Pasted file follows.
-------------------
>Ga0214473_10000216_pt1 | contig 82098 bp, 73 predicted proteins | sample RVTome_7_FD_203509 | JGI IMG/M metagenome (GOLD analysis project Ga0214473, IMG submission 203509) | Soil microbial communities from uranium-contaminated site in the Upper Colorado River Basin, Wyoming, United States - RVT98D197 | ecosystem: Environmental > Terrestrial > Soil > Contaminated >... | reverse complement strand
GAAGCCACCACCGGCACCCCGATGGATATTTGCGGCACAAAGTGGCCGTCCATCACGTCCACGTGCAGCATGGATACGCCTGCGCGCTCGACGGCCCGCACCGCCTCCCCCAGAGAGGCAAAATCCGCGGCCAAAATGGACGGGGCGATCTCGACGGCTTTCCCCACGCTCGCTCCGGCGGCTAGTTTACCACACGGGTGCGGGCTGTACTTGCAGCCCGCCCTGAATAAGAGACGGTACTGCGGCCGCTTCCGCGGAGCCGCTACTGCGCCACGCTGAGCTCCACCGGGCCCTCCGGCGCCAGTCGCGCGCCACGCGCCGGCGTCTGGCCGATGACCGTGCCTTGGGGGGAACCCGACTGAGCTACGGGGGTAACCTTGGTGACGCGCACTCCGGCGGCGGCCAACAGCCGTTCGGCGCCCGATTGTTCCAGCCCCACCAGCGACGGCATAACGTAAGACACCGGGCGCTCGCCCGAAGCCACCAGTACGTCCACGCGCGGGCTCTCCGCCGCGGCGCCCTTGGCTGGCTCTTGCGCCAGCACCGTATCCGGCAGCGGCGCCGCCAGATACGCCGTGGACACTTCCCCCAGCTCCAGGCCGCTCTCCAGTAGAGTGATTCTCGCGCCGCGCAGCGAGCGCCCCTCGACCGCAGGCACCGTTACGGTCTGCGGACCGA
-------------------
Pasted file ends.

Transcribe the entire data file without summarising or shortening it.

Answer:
>Ga0214473_10000216_pt1 | contig 82098 bp, 73 predicted proteins | sample RVTome_7_FD_203509 | JGI IMG/M metagenome (GOLD analysis project Ga0214473, IMG submission 203509) | Soil microbial communities from uranium-contaminated site in the Upper Colorado River Basin, Wyoming, United States - RVT98D197 | ecosystem: Environmental > Terrestrial > Soil > Contaminated >... | reverse complement strand
GAAGCCACCACCGGCACCCCGATGGATATTTGCGGCACAAAGTGGCCGTCCATCACGTCCACGTGCAGCATGGATACGCCTGCGCGCTCGACGGCCCGCACCGCCTCCCCCAGAGAGGCAAAATCCGCGGCCAAAATGGACGGGGCGATCTCGACGGCTTTCCCCACGCTCGCTCCGGCGGCTAGTTTACCACACGGGTGCGGGCTGTACTTGCAGCCCGCCCTGAATAAGAGACGGTACTGCGGCCGCTTCCGCGGAGCCGCTACTGCGCCACGCTGAGCTCCACCGGGCCCTCCGGCGCCAGTCGCGCGCCACGCGCCGGCGTCTGGCCGATGACCGTGCCTTGGGGGGAACCCGACTGAGCTACGGGGGTAACCTTGGTGACGCGCACTCCGGCGGCGGCCAACAGCCGTTCGGCGCCCGATTGTTCCAGCCCCACCAGCGACGGCATAACGTAAGACACCGGGCGCTCGCCCGAAGCCACCAGTACGTCCACGCGCGGGCTCTCCGCCGCGGCGCCCTTGGCTGGCTCTTGCGCCAGCACCGTATCCGGCAGCGGCGCCGCCAGATACGCCGTGGACACTTCCCCCAGCTCCAGGCCGCTCTCCAGTAGAGTGATTCTCGCGCCGCGCAGCGAGCGCCCCTCGACCGCAGGCACCGTTACGGTCTGCGGACCGA